As college moved online in the COVID-19 crisis, many universities are reporting increases, sometimes dramatic ones, in academic misconduct. At Virginia Commonwealth University, reports of academic misconduct soared during the 2020-21 school year, to 1,077 — more than three times the previous year’s number. At the University of Georgia, cases more than doubled; from 228 in the fall of 2019 to more than 600 last fall. And, at The Ohio State University, reported incidents of cheating were up more than 50% over the year before.
But while students may have had new and different opportunities for cutting corners in the online learning environment, it’s unclear how much cheating actually increased. Some educators note that there are other factors at play, such as an increased ability to identify misconduct.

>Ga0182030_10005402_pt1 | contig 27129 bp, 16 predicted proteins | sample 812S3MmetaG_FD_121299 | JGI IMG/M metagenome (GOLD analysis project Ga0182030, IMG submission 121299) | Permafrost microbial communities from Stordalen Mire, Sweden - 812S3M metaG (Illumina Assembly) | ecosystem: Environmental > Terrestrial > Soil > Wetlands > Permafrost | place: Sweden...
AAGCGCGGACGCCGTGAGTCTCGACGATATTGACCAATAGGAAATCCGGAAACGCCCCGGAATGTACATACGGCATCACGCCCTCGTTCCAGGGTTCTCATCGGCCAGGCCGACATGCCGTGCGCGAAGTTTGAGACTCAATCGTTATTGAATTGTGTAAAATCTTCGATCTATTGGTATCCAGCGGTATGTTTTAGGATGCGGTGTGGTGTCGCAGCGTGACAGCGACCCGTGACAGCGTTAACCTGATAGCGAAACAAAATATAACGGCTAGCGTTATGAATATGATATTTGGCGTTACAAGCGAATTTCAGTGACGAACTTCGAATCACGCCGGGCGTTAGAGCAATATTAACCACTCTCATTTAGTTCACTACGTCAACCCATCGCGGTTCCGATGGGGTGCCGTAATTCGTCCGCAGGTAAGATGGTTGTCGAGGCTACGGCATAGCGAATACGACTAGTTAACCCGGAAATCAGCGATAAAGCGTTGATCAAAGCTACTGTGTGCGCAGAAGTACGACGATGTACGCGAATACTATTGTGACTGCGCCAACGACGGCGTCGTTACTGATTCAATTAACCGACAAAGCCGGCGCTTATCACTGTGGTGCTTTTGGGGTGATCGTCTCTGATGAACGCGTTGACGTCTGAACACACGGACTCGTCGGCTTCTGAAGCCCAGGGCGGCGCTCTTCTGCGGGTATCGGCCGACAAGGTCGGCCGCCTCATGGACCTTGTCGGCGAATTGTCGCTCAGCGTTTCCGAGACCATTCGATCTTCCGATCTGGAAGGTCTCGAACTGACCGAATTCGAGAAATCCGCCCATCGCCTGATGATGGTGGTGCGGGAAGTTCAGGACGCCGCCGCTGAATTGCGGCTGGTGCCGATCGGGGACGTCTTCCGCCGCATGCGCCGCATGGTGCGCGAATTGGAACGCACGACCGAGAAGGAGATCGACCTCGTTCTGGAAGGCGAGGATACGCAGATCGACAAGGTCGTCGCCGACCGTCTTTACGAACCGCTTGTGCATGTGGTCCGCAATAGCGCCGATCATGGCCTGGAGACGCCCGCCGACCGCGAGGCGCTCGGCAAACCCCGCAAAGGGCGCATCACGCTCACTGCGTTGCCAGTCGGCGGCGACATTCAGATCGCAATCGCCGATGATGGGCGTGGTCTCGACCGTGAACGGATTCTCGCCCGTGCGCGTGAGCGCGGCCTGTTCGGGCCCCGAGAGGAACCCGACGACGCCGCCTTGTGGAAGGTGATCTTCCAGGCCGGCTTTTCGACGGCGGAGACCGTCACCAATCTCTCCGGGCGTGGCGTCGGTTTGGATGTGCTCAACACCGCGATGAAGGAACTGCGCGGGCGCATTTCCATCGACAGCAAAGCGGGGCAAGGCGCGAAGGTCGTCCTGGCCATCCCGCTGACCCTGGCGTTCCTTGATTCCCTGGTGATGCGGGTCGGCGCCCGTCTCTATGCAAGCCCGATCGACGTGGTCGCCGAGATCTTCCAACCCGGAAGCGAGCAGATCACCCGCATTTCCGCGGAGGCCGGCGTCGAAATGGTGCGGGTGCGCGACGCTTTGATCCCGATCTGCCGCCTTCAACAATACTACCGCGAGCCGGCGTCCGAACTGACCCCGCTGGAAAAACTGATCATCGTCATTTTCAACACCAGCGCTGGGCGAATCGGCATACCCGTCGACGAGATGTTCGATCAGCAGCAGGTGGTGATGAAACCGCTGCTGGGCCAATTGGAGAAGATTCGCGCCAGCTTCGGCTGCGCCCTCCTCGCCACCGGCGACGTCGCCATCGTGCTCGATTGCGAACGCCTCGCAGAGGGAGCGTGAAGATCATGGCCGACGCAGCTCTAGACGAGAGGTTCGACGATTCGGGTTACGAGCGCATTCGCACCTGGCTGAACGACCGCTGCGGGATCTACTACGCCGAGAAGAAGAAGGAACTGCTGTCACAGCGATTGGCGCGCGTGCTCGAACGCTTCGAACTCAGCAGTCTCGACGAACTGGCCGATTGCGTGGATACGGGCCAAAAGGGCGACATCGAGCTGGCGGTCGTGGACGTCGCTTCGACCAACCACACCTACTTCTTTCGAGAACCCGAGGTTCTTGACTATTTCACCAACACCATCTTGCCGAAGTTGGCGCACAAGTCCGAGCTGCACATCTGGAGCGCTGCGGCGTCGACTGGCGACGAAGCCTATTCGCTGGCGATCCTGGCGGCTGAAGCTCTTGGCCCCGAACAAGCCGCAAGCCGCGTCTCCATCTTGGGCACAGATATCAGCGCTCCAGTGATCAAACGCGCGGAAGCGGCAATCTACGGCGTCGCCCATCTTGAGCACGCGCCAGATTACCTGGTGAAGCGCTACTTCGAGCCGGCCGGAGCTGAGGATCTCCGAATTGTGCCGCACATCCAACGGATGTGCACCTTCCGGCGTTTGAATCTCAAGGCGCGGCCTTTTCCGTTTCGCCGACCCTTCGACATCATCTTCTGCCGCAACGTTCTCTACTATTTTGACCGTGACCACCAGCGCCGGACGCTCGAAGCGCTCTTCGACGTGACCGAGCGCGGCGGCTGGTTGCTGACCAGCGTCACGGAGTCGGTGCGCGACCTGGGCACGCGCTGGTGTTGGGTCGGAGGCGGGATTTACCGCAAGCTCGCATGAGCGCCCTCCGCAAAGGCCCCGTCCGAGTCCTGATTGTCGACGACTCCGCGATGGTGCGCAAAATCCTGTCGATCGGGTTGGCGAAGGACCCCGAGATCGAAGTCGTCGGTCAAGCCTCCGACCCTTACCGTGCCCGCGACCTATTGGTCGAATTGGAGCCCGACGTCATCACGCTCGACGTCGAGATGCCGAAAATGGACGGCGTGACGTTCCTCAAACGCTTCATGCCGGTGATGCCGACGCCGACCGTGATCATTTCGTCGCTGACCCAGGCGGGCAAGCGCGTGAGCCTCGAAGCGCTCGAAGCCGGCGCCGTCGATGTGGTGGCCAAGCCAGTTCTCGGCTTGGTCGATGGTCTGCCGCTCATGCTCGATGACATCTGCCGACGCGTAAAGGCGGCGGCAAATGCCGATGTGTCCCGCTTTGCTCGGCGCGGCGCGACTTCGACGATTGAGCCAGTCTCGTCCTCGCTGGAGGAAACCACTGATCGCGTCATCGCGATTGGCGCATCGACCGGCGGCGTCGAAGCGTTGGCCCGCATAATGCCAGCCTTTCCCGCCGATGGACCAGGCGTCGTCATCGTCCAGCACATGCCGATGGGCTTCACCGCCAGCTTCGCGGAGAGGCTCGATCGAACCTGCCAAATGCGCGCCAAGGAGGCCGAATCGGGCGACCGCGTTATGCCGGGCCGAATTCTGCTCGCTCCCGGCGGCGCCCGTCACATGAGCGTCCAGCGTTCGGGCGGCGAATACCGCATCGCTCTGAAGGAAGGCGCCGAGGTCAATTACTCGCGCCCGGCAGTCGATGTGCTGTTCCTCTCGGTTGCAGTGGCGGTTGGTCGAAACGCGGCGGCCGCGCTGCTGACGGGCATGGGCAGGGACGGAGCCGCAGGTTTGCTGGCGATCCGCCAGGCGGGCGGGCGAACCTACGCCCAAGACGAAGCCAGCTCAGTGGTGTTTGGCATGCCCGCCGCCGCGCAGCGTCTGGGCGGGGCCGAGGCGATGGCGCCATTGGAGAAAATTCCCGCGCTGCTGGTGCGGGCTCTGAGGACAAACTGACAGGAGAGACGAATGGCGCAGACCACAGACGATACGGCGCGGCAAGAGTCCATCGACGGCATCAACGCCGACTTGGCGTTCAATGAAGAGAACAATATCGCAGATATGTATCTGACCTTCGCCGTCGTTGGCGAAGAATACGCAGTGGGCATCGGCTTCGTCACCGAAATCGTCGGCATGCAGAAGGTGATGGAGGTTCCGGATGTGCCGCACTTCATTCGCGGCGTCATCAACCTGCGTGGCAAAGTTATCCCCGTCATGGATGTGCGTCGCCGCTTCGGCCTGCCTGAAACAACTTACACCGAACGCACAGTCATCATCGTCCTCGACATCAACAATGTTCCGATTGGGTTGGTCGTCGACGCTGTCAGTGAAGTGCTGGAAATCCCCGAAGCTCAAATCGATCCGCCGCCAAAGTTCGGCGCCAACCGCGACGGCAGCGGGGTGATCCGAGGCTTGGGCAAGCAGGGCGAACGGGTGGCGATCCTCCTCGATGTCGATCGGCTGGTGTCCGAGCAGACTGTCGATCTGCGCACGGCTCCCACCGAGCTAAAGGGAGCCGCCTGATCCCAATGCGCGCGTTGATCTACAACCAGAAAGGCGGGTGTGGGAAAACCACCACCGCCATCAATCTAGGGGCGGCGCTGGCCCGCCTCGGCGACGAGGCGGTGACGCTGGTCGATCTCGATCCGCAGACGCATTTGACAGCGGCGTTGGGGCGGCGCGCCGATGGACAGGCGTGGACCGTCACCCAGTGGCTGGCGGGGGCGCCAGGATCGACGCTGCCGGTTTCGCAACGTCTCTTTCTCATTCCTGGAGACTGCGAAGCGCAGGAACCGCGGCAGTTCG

“There was probably increased cheating because there were more temptations and opportunities and stress and pressure. And, faculty were probably detecting it more,” says Tricia Bertram Gallant, who researches academic integrity at the University of California, San Diego. “It’s easier to catch in the virtual world, in many ways, than it is in the in-person world.”
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